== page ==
Moreover, for biblical purposes of redemptive communication, God relates His Being to us univocally, and not analogically - in ontological terms. and not in analogical literary terms of expression as I have used the examples of analogy above. Hence, we seemed to sense the Person of God because we are in kind, or similar to, the Divine's Personage. If God were simply an analogical expression of divine being than we could not sense (or understand) our Creator-Redeemer. Strictly said, God would be wholly unlike anything we could know. Or speak of. Or understand. So for myself, the Medieval terminology would be better to separate its analogical discussions of God by (i) abstaining from speaking of God's ontological Being in analogical terms while (ii) maintaining its analogical uses in literary, epistemological terms.

Lastly, Emergent Theology is attempting to syncretise postmodernism's holistic approach to modernism's incomplete language and thoughts built upon secular bifurcation and competing dualisms. It is attempting to complete what the church's Reformation systematic theology split apart under its Catholic orientation. And for that matter, to attempt to heal what man's philosophical statements have said about God and humanity in both a materialistic and a-theistic setting using determinative syntax. For a postmodern. emergent theologian, the task is to add God back into man's secular sciences, church dogmas, and philosophies. Not by ignoring what each discipline has said, but my completing each discipline's formative endeavors. Not by recanting all of the Reformation and Enlightenment, and returning to Late Medievalism, but by accepting everything that has been said and done, by weaving together variant Christian statements into an uplifted, postmodern, pluralistic fabric of Emergent Theology. A fabric more similar to Joseph's coat of many colours than to the pure white toga of the Roman statesman. A coat blood stained upon the breast of Jesus rather than blood-stained upon the togas of the sacrilegious Scribe and Pharisee. Dyed upon by the hands of God in Emergent expression than smeared in the the dividing colours of secular Modernism.

R.E. Slater
January 23, 2013


*ps - by way of commentary on Wikipedia's last paragraph, I would not care whether we view God as either a metaphysical substance or process, for we ourselves are so much the same.... Our lives appeareth as a vapour that is but an instant of time and process, folding, and unfolding, and refolding, over-and-through the membranes of time and relationship to all of creation. Does it matter so much that our physical beings are at once metaphysical processes as they are metaphysical entities? I think not, inasmuch as we are more than flesh... we are spirit. And in our spirits doeth bear the Spirit of Almighty God, who is our sum-and-substance, whether as substance, process, or some other thing.
 
 
 
 For further discussion please refer to -
 
 
 
 
 
 
 
Or, continue to -

How the Reformational Church Brought Secularism to Society


The Past Is Never Dead
 
by Scot McKnight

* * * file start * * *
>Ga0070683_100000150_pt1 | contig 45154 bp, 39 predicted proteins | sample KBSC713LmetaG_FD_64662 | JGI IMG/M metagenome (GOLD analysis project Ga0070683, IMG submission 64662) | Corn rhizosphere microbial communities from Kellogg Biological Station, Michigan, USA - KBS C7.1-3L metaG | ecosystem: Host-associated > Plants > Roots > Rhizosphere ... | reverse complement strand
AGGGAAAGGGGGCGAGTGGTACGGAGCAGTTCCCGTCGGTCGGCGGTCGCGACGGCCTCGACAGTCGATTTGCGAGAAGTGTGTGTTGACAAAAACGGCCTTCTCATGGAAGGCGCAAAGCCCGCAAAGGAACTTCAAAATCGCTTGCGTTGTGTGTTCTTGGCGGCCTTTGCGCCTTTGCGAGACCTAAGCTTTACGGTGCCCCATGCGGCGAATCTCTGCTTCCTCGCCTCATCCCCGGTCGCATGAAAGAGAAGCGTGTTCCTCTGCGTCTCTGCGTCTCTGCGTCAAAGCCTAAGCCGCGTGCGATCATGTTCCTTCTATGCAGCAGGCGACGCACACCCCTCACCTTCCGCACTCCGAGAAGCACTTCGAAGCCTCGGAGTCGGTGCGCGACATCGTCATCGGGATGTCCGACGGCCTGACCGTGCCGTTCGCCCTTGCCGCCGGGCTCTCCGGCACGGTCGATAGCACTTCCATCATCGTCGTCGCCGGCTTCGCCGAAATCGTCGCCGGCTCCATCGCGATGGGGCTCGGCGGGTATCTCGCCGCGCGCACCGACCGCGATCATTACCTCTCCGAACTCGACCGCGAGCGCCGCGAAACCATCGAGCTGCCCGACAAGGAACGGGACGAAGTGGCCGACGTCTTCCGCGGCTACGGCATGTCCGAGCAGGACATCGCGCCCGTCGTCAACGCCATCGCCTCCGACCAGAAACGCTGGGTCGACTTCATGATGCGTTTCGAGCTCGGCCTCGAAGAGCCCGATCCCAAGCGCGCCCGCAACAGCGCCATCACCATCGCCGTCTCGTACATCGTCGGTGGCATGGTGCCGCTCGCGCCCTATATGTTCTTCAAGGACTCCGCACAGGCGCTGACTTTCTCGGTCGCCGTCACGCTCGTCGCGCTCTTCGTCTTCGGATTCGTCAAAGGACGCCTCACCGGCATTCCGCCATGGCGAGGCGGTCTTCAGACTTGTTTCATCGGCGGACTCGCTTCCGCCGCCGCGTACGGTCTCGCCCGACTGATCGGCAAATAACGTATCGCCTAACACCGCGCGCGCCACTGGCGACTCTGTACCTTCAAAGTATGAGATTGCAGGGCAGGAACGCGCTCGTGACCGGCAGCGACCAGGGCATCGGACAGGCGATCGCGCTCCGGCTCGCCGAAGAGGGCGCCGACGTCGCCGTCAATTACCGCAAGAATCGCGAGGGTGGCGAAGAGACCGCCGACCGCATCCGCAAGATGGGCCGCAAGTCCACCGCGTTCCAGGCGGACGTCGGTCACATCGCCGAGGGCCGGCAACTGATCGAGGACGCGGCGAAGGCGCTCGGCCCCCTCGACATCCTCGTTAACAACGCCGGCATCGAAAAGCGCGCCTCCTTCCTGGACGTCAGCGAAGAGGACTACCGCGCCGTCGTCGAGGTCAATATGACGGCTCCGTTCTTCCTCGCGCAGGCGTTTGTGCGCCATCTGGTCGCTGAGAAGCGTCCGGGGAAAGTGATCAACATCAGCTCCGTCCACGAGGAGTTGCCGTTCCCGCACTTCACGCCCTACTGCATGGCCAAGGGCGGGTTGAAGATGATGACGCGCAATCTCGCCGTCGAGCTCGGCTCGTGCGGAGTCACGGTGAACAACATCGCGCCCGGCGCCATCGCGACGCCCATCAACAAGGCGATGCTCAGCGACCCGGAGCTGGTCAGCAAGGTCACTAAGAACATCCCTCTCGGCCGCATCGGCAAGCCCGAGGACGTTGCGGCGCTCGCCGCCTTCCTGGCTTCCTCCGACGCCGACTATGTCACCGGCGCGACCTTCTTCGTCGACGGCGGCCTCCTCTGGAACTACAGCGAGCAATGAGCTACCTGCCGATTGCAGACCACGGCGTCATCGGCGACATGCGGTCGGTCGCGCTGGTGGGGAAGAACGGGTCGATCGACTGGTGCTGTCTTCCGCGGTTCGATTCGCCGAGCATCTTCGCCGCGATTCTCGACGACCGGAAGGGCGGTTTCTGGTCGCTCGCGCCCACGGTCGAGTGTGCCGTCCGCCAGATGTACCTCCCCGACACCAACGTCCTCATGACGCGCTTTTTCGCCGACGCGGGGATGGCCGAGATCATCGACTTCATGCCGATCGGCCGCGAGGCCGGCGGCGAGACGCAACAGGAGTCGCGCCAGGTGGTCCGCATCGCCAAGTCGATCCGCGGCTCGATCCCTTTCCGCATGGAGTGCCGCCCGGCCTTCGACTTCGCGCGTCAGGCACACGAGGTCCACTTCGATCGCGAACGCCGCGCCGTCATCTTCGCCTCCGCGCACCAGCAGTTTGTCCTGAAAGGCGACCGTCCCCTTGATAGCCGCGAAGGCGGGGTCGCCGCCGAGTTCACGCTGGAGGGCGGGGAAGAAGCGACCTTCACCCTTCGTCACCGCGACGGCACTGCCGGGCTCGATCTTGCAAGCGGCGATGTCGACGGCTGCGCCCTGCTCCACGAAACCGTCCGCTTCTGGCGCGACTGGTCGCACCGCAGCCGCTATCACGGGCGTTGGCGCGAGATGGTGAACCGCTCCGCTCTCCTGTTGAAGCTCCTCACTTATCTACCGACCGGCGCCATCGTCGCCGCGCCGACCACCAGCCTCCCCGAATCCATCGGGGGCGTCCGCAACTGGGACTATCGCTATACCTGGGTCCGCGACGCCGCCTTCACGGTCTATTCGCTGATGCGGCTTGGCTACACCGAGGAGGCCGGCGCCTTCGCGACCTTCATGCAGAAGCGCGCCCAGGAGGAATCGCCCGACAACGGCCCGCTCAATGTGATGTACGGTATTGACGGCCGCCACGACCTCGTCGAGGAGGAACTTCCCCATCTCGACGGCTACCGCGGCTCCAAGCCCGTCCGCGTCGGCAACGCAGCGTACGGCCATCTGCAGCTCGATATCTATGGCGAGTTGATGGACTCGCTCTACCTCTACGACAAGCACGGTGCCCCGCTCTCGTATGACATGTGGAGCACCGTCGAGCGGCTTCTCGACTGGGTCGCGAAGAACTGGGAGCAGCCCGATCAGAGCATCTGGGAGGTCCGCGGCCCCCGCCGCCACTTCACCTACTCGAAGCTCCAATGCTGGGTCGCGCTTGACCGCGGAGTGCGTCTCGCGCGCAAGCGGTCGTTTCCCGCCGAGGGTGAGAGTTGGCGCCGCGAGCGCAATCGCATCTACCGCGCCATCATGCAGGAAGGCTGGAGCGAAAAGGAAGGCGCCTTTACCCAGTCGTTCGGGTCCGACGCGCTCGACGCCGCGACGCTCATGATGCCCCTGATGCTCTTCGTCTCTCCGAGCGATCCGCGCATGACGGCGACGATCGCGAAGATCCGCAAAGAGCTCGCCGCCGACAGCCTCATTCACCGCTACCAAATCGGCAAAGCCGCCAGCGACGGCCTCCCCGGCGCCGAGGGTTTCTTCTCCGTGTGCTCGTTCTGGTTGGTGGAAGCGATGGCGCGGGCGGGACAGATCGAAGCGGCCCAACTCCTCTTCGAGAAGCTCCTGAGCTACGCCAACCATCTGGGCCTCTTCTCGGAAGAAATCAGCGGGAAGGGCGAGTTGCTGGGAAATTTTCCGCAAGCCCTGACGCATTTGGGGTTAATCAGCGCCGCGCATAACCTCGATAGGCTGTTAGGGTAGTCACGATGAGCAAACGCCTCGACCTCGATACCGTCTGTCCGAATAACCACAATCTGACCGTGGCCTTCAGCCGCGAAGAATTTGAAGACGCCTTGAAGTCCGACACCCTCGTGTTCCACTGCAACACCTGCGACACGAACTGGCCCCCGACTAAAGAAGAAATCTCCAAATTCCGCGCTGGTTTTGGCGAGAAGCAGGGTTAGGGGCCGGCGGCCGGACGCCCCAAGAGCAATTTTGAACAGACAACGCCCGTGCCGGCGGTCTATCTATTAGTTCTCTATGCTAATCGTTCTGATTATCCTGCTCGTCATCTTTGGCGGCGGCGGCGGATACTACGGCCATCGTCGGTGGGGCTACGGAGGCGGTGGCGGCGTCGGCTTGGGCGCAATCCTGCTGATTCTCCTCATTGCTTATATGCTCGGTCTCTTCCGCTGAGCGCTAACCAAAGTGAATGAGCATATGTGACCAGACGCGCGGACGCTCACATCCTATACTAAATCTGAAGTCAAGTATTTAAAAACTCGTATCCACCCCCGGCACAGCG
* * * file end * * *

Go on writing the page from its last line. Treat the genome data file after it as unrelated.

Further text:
Jan 23, 2013
 
William Faulkner famously said, “The past is never dead. It’s not even past.” This is the argument of Brad Gregory in his monumental and erudite volume, The Unintended Reformation: How a Religious Revolution Secularized Society. This 600 page ramble of Western history traces interlocking themes that affect us today but which gained their fresh life in the Reformation. I’d say the book is a critique of modernity as much as the Reformation while it is also a strong apologetic for the Catholic Church.
 
A big idea is that there is a seamless story from the late Medieval church into the Reformation and that what was unleashed in the Reformation — a revolution in religion — has resulted in modernity and postmodernity. In other words, with undeniable sophistication, Gregory lays at the door of the Reformation the seeds of secularism that we inhabit today. The world’s enchantment took a step backward, then, because of the Reformation.
 
Gregory connects John Duns Scotus and William of Occam to a new metaphysic (univocity vs. analogy) that more or less made God’s being like our being and put God into the materialistic universe of proof vs. non-proof (and God loses since God is transcendent, etc) and the Reformation’s battle over [the Catholic doctrine of] transsubstantiation was but one example of how a metaphysic can unleash theological battles that ended up separating God from reason and science. (I’m not a specialist in this field but I’m not so sure the Protestant view of the “presence” of Christ might be more analogical than univocal, and the Catholic view more univocal.)
 
[Reason and] Science divorced God from the discussion and scientists could no longer be considered intelligent unless they presupposed a personal God. Gregory’s discussions involve probing into how relativizing doctrines and controlling the churches (State control of Reformation churches) and subjectivizing morality (manifest in Western’s sense of tolerance) and manufacturing the goods of life (Weber’s famous thesis at a new level) led eventually to a secularization of knowledge (by keeping God out by [the scientific] method).
 
Let’s grant Gregory the lion’s share of his argument: the Reformation’s cracking up of medieval Christianity’s hegemony [this was not proven or explicated and I do wonder how unified late medieval times were] led to fractures not only at the ecclesiastical and theological levels but also at the intellectual, political, aesthetic and scientific levels — and those fractures have led to modernity.